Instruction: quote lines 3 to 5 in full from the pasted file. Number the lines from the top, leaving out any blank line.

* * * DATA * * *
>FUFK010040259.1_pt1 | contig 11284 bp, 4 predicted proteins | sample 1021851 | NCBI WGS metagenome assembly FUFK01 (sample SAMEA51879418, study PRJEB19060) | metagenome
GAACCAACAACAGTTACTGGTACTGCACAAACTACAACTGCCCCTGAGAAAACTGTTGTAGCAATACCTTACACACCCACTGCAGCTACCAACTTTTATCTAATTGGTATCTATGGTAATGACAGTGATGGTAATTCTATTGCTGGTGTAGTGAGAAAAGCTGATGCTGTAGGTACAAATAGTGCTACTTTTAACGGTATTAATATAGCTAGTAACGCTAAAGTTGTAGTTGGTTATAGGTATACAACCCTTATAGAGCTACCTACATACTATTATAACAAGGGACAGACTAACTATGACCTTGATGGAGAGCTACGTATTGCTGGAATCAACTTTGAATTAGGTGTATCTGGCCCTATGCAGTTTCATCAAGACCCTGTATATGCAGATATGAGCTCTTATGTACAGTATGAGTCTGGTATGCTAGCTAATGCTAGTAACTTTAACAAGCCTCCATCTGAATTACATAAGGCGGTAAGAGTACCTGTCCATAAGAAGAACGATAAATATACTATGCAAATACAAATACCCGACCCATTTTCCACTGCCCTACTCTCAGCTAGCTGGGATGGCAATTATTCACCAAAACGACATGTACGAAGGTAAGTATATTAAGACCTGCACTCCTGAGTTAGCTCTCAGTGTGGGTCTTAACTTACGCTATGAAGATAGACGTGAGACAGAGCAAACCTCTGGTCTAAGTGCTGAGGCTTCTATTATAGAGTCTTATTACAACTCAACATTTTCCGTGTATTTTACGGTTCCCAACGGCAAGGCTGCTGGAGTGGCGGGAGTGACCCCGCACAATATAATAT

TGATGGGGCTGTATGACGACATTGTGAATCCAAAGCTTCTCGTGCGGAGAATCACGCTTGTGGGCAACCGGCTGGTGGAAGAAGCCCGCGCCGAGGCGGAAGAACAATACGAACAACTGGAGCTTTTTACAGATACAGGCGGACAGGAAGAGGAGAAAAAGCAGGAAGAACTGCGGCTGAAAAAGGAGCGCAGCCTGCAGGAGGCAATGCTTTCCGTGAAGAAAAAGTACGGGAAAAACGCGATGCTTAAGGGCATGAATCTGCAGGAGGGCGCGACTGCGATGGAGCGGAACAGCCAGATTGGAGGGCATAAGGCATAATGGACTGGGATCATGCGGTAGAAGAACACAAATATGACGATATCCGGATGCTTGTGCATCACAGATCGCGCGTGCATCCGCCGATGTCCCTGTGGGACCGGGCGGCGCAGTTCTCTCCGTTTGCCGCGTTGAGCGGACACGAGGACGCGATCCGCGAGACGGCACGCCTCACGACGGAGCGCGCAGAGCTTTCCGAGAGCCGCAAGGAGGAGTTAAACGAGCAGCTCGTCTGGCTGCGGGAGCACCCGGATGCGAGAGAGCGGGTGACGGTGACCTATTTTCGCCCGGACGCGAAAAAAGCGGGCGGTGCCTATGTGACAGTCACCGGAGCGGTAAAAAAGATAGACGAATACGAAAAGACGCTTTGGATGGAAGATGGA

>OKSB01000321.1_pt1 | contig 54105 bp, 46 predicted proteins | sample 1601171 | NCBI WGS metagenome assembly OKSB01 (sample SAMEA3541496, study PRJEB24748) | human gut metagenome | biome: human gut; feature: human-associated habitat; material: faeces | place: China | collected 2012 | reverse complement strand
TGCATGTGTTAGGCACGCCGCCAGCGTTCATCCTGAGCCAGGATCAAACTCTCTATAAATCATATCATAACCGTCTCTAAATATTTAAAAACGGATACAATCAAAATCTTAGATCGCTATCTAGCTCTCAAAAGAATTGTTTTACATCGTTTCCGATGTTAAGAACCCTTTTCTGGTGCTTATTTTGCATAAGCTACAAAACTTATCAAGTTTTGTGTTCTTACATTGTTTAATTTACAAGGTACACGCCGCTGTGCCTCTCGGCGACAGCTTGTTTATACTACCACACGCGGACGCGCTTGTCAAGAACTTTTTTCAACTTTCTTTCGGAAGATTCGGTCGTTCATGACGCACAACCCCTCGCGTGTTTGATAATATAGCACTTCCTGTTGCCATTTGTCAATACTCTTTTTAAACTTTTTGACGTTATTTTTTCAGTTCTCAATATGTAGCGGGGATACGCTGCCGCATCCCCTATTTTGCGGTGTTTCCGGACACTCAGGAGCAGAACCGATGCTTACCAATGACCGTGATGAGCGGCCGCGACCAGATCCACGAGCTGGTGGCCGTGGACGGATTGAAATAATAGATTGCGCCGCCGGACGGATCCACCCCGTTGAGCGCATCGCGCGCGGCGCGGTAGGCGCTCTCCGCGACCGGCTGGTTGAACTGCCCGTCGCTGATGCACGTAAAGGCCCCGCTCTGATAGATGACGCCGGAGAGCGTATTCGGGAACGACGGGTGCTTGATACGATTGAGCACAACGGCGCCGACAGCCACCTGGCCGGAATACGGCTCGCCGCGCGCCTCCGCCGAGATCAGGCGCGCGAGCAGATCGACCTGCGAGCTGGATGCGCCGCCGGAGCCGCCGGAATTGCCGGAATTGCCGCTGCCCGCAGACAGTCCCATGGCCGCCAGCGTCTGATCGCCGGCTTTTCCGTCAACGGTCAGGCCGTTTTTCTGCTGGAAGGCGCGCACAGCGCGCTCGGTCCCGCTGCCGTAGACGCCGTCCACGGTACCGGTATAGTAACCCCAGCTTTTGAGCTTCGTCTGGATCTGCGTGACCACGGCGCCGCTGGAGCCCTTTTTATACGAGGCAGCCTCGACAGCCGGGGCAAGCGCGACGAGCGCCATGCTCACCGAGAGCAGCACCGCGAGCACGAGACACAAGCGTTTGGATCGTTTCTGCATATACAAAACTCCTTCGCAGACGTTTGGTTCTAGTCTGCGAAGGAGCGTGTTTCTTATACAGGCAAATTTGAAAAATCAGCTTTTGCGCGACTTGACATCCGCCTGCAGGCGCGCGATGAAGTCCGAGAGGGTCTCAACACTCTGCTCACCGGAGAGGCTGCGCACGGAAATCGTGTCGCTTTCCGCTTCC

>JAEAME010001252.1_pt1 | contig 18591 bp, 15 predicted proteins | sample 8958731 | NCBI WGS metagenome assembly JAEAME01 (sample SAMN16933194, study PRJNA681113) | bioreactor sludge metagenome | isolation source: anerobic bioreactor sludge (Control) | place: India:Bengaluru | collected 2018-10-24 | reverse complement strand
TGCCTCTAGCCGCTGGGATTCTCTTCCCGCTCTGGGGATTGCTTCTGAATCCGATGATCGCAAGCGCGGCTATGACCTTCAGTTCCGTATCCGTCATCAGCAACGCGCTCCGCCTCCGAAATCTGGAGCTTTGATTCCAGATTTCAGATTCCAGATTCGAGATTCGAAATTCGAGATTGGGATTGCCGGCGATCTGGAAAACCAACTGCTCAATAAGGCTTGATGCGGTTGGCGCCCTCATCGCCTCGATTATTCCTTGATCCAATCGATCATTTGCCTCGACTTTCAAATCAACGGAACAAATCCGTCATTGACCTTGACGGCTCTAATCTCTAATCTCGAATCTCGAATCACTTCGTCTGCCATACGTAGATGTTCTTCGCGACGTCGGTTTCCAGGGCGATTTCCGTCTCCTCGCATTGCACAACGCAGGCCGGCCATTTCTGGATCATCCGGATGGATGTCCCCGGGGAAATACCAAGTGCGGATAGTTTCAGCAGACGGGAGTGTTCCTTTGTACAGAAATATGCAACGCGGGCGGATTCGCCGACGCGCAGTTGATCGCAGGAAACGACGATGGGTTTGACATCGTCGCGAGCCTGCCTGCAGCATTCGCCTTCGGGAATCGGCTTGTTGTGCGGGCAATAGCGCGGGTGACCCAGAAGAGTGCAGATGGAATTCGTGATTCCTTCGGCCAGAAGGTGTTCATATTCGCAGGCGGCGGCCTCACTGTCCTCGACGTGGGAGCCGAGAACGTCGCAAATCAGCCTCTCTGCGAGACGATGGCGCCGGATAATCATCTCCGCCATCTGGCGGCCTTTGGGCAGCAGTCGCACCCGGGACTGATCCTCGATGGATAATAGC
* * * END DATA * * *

TGATGGGGCTGTATGACGACATTGTGAATCCAAAGCTTCTCGTGCGGAGAATCACGCTTGTGGGCAACCGGCTGGTGGAAGAAGCCCGCGCCGAGGCGGAAGAACAATACGAACAACTGGAGCTTTTTACAGATACAGGCGGACAGGAAGAGGAGAAAAAGCAGGAAGAACTGCGGCTGAAAAAGGAGCGCAGCCTGCAGGAGGCAATGCTTTCCGTGAAGAAAAAGTACGGGAAAAACGCGATGCTTAAGGGCATGAATCTGCAGGAGGGCGCGACTGCGATGGAGCGGAACAGCCAGATTGGAGGGCATAAGGCATAATGGACTGGGATCATGCGGTAGAAGAACACAAATATGACGATATCCGGATGCTTGTGCATCACAGATCGCGCGTGCATCCGCCGATGTCCCTGTGGGACCGGGCGGCGCAGTTCTCTCCGTTTGCCGCGTTGAGCGGACACGAGGACGCGATCCGCGAGACGGCACGCCTCACGACGGAGCGCGCAGAGCTTTCCGAGAGCCGCAAGGAGGAGTTAAACGAGCAGCTCGTCTGGCTGCGGGAGCACCCGGATGCGAGAGAGCGGGTGACGGTGACCTATTTTCGCCCGGACGCGAAAAAAGCGGGCGGTGCCTATGTGACAGTCACCGGAGCGGTAAAAAAGATAGACGAATACGAAAAGACGCTTTGGATGGAAGATGGA

>OKSB01000321.1_pt1 | contig 54105 bp, 46 predicted proteins | sample 1601171 | NCBI WGS metagenome assembly OKSB01 (sample SAMEA3541496, study PRJEB24748) | human gut metagenome | biome: human gut; feature: human-associated habitat; material: faeces | place: China | collected 2012 | reverse complement strand
TGCATGTGTTAGGCACGCCGCCAGCGTTCATCCTGAGCCAGGATCAAACTCTCTATAAATCATATCATAACCGTCTCTAAATATTTAAAAACGGATACAATCAAAATCTTAGATCGCTATCTAGCTCTCAAAAGAATTGTTTTACATCGTTTCCGATGTTAAGAACCCTTTTCTGGTGCTTATTTTGCATAAGCTACAAAACTTATCAAGTTTTGTGTTCTTACATTGTTTAATTTACAAGGTACACGCCGCTGTGCCTCTCGGCGACAGCTTGTTTATACTACCACACGCGGACGCGCTTGTCAAGAACTTTTTTCAACTTTCTTTCGGAAGATTCGGTCGTTCATGACGCACAACCCCTCGCGTGTTTGATAATATAGCACTTCCTGTTGCCATTTGTCAATACTCTTTTTAAACTTTTTGACGTTATTTTTTCAGTTCTCAATATGTAGCGGGGATACGCTGCCGCATCCCCTATTTTGCGGTGTTTCCGGACACTCAGGAGCAGAACCGATGCTTACCAATGACCGTGATGAGCGGCCGCGACCAGATCCACGAGCTGGTGGCCGTGGACGGATTGAAATAATAGATTGCGCCGCCGGACGGATCCACCCCGTTGAGCGCATCGCGCGCGGCGCGGTAGGCGCTCTCCGCGACCGGCTGGTTGAACTGCCCGTCGCTGATGCACGTAAAGGCCCCGCTCTGATAGATGACGCCGGAGAGCGTATTCGGGAACGACGGGTGCTTGATACGATTGAGCACAACGGCGCCGACAGCCACCTGGCCGGAATACGGCTCGCCGCGCGCCTCCGCCGAGATCAGGCGCGCGAGCAGATCGACCTGCGAGCTGGATGCGCCGCCGGAGCCGCCGGAATTGCCGGAATTGCCGCTGCCCGCAGACAGTCCCATGGCCGCCAGCGTCTGATCGCCGGCTTTTCCGTCAACGGTCAGGCCGTTTTTCTGCTGGAAGGCGCGCACAGCGCGCTCGGTCCCGCTGCCGTAGACGCCGTCCACGGTACCGGTATAGTAACCCCAGCTTTTGAGCTTCGTCTGGATCTGCGTGACCACGGCGCCGCTGGAGCCCTTTTTATACGAGGCAGCCTCGACAGCCGGGGCAAGCGCGACGAGCGCCATGCTCACCGAGAGCAGCACCGCGAGCACGAGACACAAGCGTTTGGATCGTTTCTGCATATACAAAACTCCTTCGCAGACGTTTGGTTCTAGTCTGCGAAGGAGCGTGTTTCTTATACAGGCAAATTTGAAAAATCAGCTTTTGCGCGACTTGACATCCGCCTGCAGGCGCGCGATGAAGTCCGAGAGGGTCTCAACACTCTGCTCACCGGAGAGGCTGCGCACGGAAATCGTGTCGCTTTCCGCTTCC